Cattleman honours his late wife with a charity
THE love story between Sir Graham McCamley and his wife, Shirley, didn’t end when her life was cut short in an ultralight plane crash in 2010.
His bond for her still lives on today, as the Central Queensland cattleman has established the Lady McCamley Memorial Foundation to honour her legacy.
Eight years on since her tragic death, the 85-year-old still gets emotional reflecting on his late wife – they were nothing short of soul mates.
“Our son said to me ‘you are the only man suited to mum’,” he said.
Only weeks ago Sir Graham auctioned off the last of his cattle genetics for charity, which marked a closing milestone for his Tartrus Brahman Stud.
In the next couple of months he will release a book that will share his tales of the cattle industry.
His career highlights include being the youngest and first president of the Cattleman’s Union of Australia and receiving a knighthood for his contribution to the beef industry – remarkably, he has also survived a helicopter crash.
This week the Rural Weekly caught up with Sir Graham to talk about an industry he worked hard for, and his dear Shirley.
Lady Shirley McCamley was the love of Sir Graham’s life.
“She stood by me the whole time... no matter what I was doing she was always on my side.”
Sir Graham made a promise to his late wife when they were married.
“We said we’d never let the sun go down on us over a disagreement,” he said.
Lady McCamley was farewelled at a funeral at Rockhampton’s St Paul’s Cathedral which attracted 1200 mourners. Shirley would have been humbled by this number in attendance.
After her passing Sir Graham set up the Lady McCamley Memorial
Foundation to help charities which Shirley had previously supported.
“She was one of the kindest people I knew, if we saw someone she wouldn’t want to talk about us, she would only want to know how they are and what they had been up to,” he said.
“The Foundation has a board with members from all walks of life.”
Recently, Sir Graham auctioned off his brahman genetics consisting of 8000 semen straws with all proceeds going to the Lady McCamley Memorial Foundation, with Lifeline being the major benefactor.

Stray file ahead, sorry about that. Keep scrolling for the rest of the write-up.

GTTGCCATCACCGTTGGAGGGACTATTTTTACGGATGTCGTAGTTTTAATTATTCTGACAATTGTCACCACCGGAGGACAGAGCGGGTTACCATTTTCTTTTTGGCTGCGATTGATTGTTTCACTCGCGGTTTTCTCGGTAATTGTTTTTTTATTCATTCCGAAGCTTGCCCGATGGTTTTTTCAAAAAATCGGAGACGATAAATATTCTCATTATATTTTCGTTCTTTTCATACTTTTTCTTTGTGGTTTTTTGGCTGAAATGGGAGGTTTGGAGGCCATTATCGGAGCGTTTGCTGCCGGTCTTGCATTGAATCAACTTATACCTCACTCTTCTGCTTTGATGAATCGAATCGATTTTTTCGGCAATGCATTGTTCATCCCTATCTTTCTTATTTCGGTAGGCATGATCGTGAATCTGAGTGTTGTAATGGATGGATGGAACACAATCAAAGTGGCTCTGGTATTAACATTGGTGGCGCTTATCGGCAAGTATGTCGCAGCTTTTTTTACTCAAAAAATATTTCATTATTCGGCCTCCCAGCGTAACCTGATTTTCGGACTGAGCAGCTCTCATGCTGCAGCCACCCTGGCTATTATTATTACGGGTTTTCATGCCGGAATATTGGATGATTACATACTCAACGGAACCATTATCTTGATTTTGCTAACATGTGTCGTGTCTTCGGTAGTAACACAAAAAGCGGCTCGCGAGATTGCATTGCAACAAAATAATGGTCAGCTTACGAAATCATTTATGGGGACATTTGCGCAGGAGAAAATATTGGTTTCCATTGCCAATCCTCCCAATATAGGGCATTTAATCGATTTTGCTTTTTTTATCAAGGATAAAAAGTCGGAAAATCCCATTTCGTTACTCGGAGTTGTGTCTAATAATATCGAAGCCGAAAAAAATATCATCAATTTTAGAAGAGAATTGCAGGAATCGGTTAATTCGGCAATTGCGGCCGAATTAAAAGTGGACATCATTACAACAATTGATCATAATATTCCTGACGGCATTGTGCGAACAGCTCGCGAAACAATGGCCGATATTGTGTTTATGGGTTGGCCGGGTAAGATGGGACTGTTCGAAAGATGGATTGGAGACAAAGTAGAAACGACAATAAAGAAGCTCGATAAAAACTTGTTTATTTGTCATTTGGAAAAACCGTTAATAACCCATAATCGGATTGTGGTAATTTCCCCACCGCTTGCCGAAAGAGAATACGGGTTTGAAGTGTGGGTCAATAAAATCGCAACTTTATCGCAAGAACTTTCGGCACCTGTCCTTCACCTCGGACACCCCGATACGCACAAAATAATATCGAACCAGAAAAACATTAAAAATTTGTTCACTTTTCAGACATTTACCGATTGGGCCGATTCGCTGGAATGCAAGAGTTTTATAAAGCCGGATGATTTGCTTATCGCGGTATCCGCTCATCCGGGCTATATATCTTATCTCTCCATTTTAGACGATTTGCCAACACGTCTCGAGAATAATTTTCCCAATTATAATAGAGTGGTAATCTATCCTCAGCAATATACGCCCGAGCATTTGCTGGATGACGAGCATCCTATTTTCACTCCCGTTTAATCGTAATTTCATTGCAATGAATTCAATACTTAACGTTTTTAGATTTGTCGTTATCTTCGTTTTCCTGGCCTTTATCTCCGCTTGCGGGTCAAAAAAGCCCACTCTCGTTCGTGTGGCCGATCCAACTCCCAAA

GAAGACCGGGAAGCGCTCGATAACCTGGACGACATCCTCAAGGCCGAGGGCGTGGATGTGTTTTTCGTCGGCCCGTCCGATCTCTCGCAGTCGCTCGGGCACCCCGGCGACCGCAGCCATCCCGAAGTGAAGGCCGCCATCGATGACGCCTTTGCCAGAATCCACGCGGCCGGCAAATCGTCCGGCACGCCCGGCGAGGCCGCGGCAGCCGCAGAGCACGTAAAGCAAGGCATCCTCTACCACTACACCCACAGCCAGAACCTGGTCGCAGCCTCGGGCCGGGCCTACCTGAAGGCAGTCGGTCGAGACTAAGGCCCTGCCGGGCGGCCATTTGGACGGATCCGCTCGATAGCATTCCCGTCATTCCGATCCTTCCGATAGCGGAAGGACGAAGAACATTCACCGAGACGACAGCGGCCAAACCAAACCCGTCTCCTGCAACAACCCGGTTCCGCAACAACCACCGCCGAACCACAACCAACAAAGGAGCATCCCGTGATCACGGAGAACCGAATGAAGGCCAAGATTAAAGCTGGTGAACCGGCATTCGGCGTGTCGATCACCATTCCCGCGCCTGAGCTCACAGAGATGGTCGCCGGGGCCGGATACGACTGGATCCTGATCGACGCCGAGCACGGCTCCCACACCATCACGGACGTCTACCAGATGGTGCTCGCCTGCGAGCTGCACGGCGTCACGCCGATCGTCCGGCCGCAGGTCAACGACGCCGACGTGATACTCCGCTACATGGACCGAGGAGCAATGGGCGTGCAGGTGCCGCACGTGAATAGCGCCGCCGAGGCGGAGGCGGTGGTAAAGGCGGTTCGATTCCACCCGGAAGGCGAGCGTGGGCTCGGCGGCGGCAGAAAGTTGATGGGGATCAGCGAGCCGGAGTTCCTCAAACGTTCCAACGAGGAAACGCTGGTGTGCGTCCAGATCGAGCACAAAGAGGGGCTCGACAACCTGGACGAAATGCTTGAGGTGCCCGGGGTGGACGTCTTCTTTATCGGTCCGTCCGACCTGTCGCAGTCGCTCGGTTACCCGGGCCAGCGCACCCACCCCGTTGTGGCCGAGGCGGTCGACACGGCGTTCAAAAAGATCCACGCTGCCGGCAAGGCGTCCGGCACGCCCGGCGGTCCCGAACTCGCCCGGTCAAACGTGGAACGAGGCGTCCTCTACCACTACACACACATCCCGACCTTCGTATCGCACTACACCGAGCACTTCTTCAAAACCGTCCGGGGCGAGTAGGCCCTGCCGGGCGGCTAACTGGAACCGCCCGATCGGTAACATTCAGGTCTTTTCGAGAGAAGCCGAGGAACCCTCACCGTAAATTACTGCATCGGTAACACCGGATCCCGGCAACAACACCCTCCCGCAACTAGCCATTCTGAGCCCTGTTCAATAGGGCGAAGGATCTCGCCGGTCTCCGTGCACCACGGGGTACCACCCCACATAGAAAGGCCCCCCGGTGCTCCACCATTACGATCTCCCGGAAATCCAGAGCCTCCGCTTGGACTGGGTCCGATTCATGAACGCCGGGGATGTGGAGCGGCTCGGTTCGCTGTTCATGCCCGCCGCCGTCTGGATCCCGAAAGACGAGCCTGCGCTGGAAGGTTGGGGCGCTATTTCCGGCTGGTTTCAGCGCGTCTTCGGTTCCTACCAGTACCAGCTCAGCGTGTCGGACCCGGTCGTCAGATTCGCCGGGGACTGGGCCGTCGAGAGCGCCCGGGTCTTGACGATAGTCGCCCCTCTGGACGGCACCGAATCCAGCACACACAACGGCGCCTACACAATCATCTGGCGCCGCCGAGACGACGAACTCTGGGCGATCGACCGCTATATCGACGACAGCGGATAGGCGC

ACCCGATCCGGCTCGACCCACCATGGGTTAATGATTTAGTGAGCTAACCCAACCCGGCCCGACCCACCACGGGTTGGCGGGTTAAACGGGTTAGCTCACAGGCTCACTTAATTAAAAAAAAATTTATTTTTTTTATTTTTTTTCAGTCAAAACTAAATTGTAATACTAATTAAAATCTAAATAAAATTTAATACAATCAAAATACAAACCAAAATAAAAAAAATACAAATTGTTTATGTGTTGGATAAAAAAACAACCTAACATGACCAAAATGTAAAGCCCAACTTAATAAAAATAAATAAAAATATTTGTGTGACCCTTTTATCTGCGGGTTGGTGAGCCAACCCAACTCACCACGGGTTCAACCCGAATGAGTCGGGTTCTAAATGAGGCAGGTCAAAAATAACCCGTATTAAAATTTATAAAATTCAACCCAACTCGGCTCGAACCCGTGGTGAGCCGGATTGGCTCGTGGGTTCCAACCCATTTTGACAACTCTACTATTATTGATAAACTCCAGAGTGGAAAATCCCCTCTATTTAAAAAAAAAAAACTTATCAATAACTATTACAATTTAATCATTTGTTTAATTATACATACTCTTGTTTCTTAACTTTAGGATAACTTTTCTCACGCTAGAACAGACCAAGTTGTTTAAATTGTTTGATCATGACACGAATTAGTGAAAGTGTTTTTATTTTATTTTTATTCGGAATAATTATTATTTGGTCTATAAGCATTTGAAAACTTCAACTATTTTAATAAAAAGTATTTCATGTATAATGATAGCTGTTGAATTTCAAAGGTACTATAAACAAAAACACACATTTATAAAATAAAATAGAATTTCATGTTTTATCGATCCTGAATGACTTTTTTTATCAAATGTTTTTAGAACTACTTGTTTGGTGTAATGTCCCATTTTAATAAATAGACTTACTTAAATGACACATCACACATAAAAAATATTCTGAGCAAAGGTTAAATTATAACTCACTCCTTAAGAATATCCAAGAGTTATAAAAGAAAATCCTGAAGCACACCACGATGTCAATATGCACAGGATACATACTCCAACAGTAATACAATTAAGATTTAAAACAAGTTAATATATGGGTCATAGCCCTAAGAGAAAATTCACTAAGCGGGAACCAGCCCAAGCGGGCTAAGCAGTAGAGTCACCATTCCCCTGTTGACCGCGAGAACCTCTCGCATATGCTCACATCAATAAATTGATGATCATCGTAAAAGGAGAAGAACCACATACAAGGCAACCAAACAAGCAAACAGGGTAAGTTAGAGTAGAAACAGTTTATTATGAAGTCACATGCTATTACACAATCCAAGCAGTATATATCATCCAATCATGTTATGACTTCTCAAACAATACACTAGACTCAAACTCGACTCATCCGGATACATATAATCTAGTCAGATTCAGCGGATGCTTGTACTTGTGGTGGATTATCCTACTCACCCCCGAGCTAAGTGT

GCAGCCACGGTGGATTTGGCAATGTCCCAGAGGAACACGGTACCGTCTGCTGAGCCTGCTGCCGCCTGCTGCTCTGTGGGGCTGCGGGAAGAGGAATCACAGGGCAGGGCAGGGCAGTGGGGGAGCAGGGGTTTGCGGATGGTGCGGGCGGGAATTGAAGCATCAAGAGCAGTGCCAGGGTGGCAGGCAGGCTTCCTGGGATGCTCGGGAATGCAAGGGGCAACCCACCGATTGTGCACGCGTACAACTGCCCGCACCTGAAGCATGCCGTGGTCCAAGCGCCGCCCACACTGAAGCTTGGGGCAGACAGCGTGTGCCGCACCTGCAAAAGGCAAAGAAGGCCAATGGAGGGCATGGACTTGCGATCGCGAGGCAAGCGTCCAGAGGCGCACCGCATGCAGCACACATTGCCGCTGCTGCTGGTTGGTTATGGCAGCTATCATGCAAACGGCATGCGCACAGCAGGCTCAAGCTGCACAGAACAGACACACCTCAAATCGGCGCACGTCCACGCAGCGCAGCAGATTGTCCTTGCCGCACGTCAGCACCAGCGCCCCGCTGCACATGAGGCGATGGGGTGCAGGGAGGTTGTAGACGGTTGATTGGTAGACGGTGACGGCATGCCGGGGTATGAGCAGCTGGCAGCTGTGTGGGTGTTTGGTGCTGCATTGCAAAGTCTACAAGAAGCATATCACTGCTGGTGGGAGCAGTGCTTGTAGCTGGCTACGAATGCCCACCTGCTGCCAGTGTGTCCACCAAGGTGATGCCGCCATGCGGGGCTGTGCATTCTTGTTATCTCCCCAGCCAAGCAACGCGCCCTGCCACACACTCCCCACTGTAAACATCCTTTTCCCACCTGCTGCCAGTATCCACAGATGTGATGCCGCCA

“Lifeline is doing some great work out in the rural community,” he said.
“In a drought cattle and sheep can get so bad it gets to the point where they can’t be trucked and can’t be sold and it’s like watching your life drift away in front of you.”
Sir Graham has been involved with the cattle industry all his life.
His father ran polled hereford cattle which Graham continued to do until the late 1950s.
“I went into brahmans to prove how bad of a breed they were,” he joked.
“They had all sorts of problems and they would only calve every second year.”
In 1963, Sir Graham started working with the CSIRO to introduce the brahman breed and work on their fertility and weight gain.
“We culled any beast that didn’t calve within 365 days,” he said.
“The super dams would breed every year for approximately 12 years.”
He said there was one event he would never forget.
“We took one of our brahman bulls to Tamworth for a show and there was a santa gertrudis bull who held the record for being 1000kg,” he said.
“We showed our bull, Rio, who won the Grand Champion weighing in at 1140kg and only had four teeth.”
Sir Graham’s work in the cattle industry hasn’t only been on the breeding side.
He was the first and youngest president of the Cattleman’s Union of Australia.
“People on the land needed a voice,” he said.
“So I told some graziers if you can get 1000 people in Rockhampton for one day, I will lead you.
“We had a meeting with 1000 people at the Leichhardt Hotel and we took up a whole floor and Shirley and I were committed from the minute everyone put their hand up to join us.”
In 1981 Sir Graham was named on the Queen’s Birthday honours list and was later knighted in 1986 for his contribution to the cattle industry.
“I never did what I did to receive praise,” he said.
“I did it because it needed to be done.”
❝ In a drought cattle and sheep can get so bad it gets to the point where they can’t be trucked and can’t be sold and it’s like watching your life drift away in front of you. — Sir Graham McCamley
SIR Graham retired to Yeppoon in 2012 but that hasn’t stopped him from keeping busy.
“I was never really ready to retire and I still haven’t fully retired,” he said.
He made the decision to slow down after the passing of Lady McCamley and after his own accident in 2007 when his helicopter came down on his property Tartrus.
“I still feel it when I move my neck a bit because I broke it,” he said.
In the next few months, Sir Graham will be releasing a book titled Roads in the Sky.
“I’ve kept a diary every year since 1954, they contain everything from political comments, fuel prices and cattle prices to properties I have bought and sold.”
CATTLE BARON: Sir Graham McCamley by the river on Tartrus, where he lived with his wife and established the McCamley cattle empire. .
Sir Graham McCamley and his graddaughter Felicity and great granddaughters Hara and Tally, by the river at Tartrus.
Lady Shirley McCamley.